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Hamilton County's new JFS director talks priorities: workforce, fathers, equity

Michael Patton is Director of Hamilton County Job and Family Services
Hamilton County Job and Family Services
Michael Patton is Director of Hamilton County Job and Family Services

Michael Patton has worked for Hamilton County Job and Family Services for nearly 30 years. Last month, he was named the agency director. He's the first African American to hold that role and credits previous department leaders who helped inspire and teach him. Patton says he hopes to foster the same kind of mentoring for others.

WVXU's Maryanne Zeleznik spoke with Patton about his many years of service and his plans for the future of the department.

So happy to have you talking with me today. It's not often that people work for the same organization for such a long time. Why did you stay with the agency all these years?

You know, when I got out of college, I was looking for something that I felt was important work and had an opportunity to get a job early as a caseworker at Job and Family Services right out of college and just really enjoyed the mission and the purpose of the organization and working to help the citizens of Hamilton County that were in most need. So I stuck around and then had some opportunities to advance during that time and was really happy with that decision and made a career out of it.

You had a long time to observe things that go on in the agency and how things work. As you take this new position, what are your goals? What do you want to do over the next several years?

Well, I'll tell you, the immediate goal for us and for me, in particular, is really addressing some of the workforce challenges that we have right now across the board within the organization. So we're making some efforts to really identify areas where we have vacancies that need to be filled. The important work can't be done without people in those roles. And so we're targeting some specific areas for pay differential increases in child welfare and also in our income maintenance divisions to make sure that we're competitive and we're retaining and encouraging new talented applicants to apply for positions there. So in the immediate future, that is really what we're working on and what I'm working on, in particular, because we want to make sure we have the right people in the right positions to do this important work.

Do you find that it's been harder during the pandemic? Has that presented new challenges?

Well, I think what we've learned is that a lot of the work that we do can be done in a remote setting. And so we've had some successes with respect to being flexible with our workforce and their ability to work from home and do good work from home. But certainly the challenges there are isolation for the workforce — isolation in terms of meeting with staff and being able to discuss issues and problems that they might face, as it relates to casework or matters that we are working on a day-to-day basis. So those have been some challenges that we faced as a result of the pandemic, as well, that we're continuing to work through and try to balance that work-from-home versus in-office work and how we can make sure we're doing the best work for the community that we can in that in that environment.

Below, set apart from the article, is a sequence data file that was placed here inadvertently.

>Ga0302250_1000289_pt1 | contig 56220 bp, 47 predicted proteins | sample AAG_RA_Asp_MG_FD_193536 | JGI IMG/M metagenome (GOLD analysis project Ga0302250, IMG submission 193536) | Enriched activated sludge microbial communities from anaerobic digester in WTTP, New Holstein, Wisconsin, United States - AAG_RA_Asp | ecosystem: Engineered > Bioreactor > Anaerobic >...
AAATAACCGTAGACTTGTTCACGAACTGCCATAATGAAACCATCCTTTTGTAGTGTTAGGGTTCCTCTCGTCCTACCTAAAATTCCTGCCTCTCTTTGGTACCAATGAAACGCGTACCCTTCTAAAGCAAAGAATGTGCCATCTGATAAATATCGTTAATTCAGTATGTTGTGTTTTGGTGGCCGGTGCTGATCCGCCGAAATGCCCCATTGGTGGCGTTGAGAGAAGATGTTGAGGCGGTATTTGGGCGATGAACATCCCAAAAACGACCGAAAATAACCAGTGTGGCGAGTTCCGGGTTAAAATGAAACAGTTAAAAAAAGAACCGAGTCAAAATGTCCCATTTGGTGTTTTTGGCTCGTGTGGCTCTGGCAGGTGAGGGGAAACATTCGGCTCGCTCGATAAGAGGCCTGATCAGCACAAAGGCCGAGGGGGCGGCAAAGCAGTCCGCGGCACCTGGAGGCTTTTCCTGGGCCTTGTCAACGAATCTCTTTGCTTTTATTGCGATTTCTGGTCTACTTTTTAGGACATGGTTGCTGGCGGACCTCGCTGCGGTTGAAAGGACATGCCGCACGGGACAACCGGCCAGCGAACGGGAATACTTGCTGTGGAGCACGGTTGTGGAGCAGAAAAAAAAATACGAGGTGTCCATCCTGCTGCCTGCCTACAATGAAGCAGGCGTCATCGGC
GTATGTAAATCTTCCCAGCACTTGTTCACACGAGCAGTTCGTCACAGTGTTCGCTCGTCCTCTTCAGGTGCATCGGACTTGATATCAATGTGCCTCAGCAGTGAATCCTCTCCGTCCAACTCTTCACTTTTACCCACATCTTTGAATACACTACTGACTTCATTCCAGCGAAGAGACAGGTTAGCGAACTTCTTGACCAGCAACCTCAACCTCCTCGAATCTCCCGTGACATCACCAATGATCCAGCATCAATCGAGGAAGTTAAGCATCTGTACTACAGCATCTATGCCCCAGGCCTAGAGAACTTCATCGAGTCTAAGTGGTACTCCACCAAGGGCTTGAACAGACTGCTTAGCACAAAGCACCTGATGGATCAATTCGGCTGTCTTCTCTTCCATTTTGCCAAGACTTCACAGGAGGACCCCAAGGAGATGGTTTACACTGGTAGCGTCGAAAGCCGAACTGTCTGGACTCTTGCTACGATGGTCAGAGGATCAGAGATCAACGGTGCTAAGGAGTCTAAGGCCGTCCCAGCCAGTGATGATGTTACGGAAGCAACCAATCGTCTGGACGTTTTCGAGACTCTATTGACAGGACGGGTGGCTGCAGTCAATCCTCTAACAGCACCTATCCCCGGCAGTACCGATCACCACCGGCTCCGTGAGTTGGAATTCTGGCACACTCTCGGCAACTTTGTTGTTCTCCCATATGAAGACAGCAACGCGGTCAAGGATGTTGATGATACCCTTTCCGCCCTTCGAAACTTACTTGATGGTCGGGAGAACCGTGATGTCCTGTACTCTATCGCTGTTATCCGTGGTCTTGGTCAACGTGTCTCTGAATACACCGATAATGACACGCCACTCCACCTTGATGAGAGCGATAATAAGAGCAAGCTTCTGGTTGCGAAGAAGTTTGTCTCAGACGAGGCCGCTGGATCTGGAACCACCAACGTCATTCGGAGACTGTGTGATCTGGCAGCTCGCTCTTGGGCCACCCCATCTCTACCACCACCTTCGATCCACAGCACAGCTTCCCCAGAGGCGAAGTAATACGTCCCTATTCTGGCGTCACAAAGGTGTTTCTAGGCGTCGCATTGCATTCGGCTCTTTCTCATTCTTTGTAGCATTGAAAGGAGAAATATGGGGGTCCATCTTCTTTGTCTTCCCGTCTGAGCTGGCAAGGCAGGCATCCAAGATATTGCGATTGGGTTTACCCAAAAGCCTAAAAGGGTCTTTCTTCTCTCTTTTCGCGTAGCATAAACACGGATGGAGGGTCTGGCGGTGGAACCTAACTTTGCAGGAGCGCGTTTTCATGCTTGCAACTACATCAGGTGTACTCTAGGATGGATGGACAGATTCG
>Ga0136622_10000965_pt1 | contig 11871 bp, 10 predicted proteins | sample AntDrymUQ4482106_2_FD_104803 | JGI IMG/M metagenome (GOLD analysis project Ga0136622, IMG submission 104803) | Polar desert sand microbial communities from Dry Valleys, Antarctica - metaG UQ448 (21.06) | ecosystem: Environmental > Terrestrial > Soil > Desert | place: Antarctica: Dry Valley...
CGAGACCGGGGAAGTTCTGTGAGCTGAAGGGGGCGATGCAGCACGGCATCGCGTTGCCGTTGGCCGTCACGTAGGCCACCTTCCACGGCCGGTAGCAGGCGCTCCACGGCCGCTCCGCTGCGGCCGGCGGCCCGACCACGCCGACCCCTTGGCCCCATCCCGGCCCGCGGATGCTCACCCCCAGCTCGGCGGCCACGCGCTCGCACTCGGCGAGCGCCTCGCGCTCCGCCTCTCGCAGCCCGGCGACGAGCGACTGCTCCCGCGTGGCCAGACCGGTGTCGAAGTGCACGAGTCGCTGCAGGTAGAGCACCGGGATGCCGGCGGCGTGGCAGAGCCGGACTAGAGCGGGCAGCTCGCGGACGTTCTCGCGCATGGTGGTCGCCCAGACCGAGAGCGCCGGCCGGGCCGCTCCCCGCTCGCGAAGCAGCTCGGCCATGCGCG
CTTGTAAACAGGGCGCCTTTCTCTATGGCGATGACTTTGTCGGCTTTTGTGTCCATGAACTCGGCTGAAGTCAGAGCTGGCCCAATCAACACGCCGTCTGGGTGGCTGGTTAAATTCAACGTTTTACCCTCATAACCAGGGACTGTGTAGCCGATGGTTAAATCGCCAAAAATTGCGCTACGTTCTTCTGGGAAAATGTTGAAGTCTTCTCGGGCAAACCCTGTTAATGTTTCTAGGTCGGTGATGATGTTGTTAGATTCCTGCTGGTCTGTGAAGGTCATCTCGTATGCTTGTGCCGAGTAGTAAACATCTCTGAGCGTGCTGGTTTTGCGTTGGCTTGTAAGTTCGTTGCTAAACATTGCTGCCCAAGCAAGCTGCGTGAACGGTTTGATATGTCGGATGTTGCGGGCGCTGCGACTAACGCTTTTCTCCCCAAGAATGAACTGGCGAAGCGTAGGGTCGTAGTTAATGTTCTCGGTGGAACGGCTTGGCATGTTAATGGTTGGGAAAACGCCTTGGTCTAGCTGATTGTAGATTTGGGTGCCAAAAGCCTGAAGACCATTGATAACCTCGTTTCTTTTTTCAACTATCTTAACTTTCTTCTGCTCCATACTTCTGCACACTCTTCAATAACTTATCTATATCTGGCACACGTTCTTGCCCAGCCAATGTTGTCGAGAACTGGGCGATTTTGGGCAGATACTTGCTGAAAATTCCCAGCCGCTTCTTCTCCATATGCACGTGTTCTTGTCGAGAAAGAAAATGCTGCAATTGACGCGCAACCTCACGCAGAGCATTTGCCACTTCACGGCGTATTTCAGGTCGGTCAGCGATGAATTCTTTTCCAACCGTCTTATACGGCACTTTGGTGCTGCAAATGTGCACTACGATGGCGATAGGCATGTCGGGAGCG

One of the things that came out as you got this job was that one of your great passions is working with fathers. Talk about that. Why is that so passionate for you?

Well, you know, we have — over the years of my experience at JFS — a lot of the work that we do and the mandates, quite frankly, that we have talk about working with children and families and in most case in our work, we're working with moms and children. And so throughout my career, it was very obvious to me that fathers were a huge part of a family. And we wanted to make sure that through the Fatherhood Collaborative of Hamilton County, we brought together organizations and individuals who work with fathers in some capacity in their work to discuss and talk about what we can do as a network of providers in organizations to support fathers, and learn about their needs and aspirations. And think about research and policy that might impact their ability to really be a positive impact on their family. So I'm happy that we continue that work, and I want to continue that work going forward as well.

You talked about wanting to also make the agency more equitable and inclusive. What work is being done in that regard?

We've worked with an organization locally for the last couple of years to help us understand what it means to be an equitable organization; to understand that through all levels of leadership, we need to be paying attention to the people that are in those roles; making sure that we're looking at equitable hiring policies and practices; making sure that we make decisions throughout the organization that take into account the unique aspects of human beings that come to work. So it's not just race, it's not just you know, age and gender, but disability, and across the board. So we're talking a lot these days about prioritizing how we can implement and embed equitable practices in our organization to make sure that we make good decisions. And I believe personally that if we are equitable and we are diverse, we make better decisions as an organization and we serve the public better because we have different perspectives that we can lean on and tap into as we do this work.

Well, we wish you luck in your new position.

Well, thank you. I appreciate the call. Thank you for giving me the opportunity to speak today.

Maryanne Zeleznik is responsible for all news and public affairs programming at WVXU. She also hosts Morning Edition Monday through Friday.